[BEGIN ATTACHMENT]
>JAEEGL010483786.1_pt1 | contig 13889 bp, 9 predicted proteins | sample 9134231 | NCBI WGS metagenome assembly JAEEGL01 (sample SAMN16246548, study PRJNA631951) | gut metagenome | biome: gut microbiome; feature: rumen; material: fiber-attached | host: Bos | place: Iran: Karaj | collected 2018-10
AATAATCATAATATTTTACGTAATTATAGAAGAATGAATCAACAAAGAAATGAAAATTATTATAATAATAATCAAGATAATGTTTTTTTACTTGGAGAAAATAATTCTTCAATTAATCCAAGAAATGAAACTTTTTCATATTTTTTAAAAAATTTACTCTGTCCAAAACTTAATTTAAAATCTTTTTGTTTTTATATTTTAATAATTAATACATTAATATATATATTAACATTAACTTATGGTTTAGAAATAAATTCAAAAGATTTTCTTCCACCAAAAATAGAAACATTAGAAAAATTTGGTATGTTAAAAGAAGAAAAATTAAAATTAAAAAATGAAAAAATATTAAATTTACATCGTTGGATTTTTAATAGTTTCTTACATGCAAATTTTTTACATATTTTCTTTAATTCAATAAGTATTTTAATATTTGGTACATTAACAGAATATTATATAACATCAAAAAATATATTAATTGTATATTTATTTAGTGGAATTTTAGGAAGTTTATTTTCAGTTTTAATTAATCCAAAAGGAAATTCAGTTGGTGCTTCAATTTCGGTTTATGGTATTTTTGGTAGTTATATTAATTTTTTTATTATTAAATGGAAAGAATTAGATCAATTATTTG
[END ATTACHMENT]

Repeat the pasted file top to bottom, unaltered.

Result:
>JAEEGL010483786.1_pt1 | contig 13889 bp, 9 predicted proteins | sample 9134231 | NCBI WGS metagenome assembly JAEEGL01 (sample SAMN16246548, study PRJNA631951) | gut metagenome | biome: gut microbiome; feature: rumen; material: fiber-attached | host: Bos | place: Iran: Karaj | collected 2018-10
AATAATCATAATATTTTACGTAATTATAGAAGAATGAATCAACAAAGAAATGAAAATTATTATAATAATAATCAAGATAATGTTTTTTTACTTGGAGAAAATAATTCTTCAATTAATCCAAGAAATGAAACTTTTTCATATTTTTTAAAAAATTTACTCTGTCCAAAACTTAATTTAAAATCTTTTTGTTTTTATATTTTAATAATTAATACATTAATATATATATTAACATTAACTTATGGTTTAGAAATAAATTCAAAAGATTTTCTTCCACCAAAAATAGAAACATTAGAAAAATTTGGTATGTTAAAAGAAGAAAAATTAAAATTAAAAAATGAAAAAATATTAAATTTACATCGTTGGATTTTTAATAGTTTCTTACATGCAAATTTTTTACATATTTTCTTTAATTCAATAAGTATTTTAATATTTGGTACATTAACAGAATATTATATAACATCAAAAAATATATTAATTGTATATTTATTTAGTGGAATTTTAGGAAGTTTATTTTCAGTTTTAATTAATCCAAAAGGAAATTCAGTTGGTGCTTCAATTTCGGTTTATGGTATTTTTGGTAGTTATATTAATTTTTTTATTATTAAATGGAAAGAATTAGATCAATTATTTG